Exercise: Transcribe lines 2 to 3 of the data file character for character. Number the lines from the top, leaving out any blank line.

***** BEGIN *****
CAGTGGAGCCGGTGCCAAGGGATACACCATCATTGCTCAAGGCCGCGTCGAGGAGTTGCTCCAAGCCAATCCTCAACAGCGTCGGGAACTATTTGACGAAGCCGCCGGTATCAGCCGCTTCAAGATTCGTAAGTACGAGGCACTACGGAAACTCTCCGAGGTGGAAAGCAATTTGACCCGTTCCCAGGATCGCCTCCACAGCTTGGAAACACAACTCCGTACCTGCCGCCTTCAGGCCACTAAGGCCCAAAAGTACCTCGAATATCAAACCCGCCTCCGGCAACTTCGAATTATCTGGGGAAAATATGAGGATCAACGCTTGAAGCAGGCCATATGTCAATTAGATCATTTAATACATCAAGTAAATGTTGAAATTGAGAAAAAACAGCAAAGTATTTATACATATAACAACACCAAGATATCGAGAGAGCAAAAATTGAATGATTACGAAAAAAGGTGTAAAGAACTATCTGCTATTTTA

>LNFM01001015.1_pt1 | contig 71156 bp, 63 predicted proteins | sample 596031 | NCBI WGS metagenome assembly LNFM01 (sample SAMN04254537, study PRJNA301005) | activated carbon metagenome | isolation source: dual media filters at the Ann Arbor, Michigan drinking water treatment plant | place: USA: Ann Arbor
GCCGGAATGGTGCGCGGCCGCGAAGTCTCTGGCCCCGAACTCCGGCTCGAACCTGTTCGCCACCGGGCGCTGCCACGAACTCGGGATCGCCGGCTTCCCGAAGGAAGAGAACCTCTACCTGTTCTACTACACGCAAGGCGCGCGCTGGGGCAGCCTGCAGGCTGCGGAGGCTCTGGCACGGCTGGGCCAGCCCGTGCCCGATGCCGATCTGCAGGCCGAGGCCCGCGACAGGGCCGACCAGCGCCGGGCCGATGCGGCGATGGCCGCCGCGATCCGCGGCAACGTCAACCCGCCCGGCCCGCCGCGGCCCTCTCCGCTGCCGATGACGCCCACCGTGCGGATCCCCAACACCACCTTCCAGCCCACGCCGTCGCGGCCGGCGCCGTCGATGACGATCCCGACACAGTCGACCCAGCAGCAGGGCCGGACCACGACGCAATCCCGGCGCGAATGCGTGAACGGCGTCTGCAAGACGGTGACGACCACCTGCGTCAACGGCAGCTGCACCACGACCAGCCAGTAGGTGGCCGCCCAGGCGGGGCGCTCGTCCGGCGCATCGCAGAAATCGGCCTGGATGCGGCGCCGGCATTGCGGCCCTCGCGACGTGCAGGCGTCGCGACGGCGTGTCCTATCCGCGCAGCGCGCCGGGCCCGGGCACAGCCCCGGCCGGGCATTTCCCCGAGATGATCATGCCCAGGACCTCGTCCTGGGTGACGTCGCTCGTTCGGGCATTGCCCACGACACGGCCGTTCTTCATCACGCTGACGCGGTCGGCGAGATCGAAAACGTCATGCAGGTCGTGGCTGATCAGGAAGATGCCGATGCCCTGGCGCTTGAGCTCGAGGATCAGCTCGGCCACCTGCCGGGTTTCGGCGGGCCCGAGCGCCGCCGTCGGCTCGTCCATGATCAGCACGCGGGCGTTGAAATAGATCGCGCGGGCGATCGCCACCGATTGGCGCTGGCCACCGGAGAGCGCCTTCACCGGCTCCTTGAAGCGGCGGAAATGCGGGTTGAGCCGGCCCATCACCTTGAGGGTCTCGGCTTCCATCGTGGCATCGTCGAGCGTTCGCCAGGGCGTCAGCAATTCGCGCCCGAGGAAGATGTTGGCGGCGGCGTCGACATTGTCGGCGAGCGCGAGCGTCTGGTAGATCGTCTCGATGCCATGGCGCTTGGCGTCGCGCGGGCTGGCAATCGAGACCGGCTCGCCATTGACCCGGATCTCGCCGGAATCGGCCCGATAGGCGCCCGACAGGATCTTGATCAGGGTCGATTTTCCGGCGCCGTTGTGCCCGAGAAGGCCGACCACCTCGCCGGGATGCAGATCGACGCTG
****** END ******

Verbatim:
>LNFM01001015.1_pt1 | contig 71156 bp, 63 predicted proteins | sample 596031 | NCBI WGS metagenome assembly LNFM01 (sample SAMN04254537, study PRJNA301005) | activated carbon metagenome | isolation source: dual media filters at the Ann Arbor, Michigan drinking water treatment plant | place: USA: Ann Arbor
GCCGGAATGGTGCGCGGCCGCGAAGTCTCTGGCCCCGAACTCCGGCTCGAACCTGTTCGCCACCGGGCGCTGCCACGAACTCGGGATCGCCGGCTTCCCGAAGGAAGAGAACCTCTACCTGTTCTACTACACGCAAGGCGCGCGCTGGGGCAGCCTGCAGGCTGCGGAGGCTCTGGCACGGCTGGGCCAGCCCGTGCCCGATGCCGATCTGCAGGCCGAGGCCCGCGACAGGGCCGACCAGCGCCGGGCCGATGCGGCGATGGCCGCCGCGATCCGCGGCAACGTCAACCCGCCCGGCCCGCCGCGGCCCTCTCCGCTGCCGATGACGCCCACCGTGCGGATCCCCAACACCACCTTCCAGCCCACGCCGTCGCGGCCGGCGCCGTCGATGACGATCCCGACACAGTCGACCCAGCAGCAGGGCCGGACCACGACGCAATCCCGGCGCGAATGCGTGAACGGCGTCTGCAAGACGGTGACGACCACCTGCGTCAACGGCAGCTGCACCACGACCAGCCAGTAGGTGGCCGCCCAGGCGGGGCGCTCGTCCGGCGCATCGCAGAAATCGGCCTGGATGCGGCGCCGGCATTGCGGCCCTCGCGACGTGCAGGCGTCGCGACGGCGTGTCCTATCCGCGCAGCGCGCCGGGCCCGGGCACAGCCCCGGCCGGGCATTTCCCCGAGATGATCATGCCCAGGACCTCGTCCTGGGTGACGTCGCTCGTTCGGGCATTGCCCACGACACGGCCGTTCTTCATCACGCTGACGCGGTCGGCGAGATCGAAAACGTCATGCAGGTCGTGGCTGATCAGGAAGATGCCGATGCCCTGGCGCTTGAGCTCGAGGATCAGCTCGGCCACCTGCCGGGTTTCGGCGGGCCCGAGCGCCGCCGTCGGCTCGTCCATGATCAGCACGCGGGCGTTGAAATAGATCGCGCGGGCGATCGCCACCGATTGGCGCTGGCCACCGGAGAGCGCCTTCACCGGCTCCTTGAAGCGGCGGAAATGCGGGTTGAGCCGGCCCATCACCTTGAGGGTCTCGGCTTCCATCGTGGCATCGTCGAGCGTTCGCCAGGGCGTCAGCAATTCGCGCCCGAGGAAGATGTTGGCGGCGGCGTCGACATTGTCGGCGAGCGCGAGCGTCTGGTAGATCGTCTCGATGCCATGGCGCTTGGCGTCGCGCGGGCTGGCAATCGAGACCGGCTCGCCATTGACCCGGATCTCGCCGGAATCGGCCCGATAGGCGCCCGACAGGATCTTGATCAGGGTCGATTTTCCGGCGCCGTTGTGCCCGAGAAGGCCGACCACCTCGCCGGGATGCAGATCGACGCTG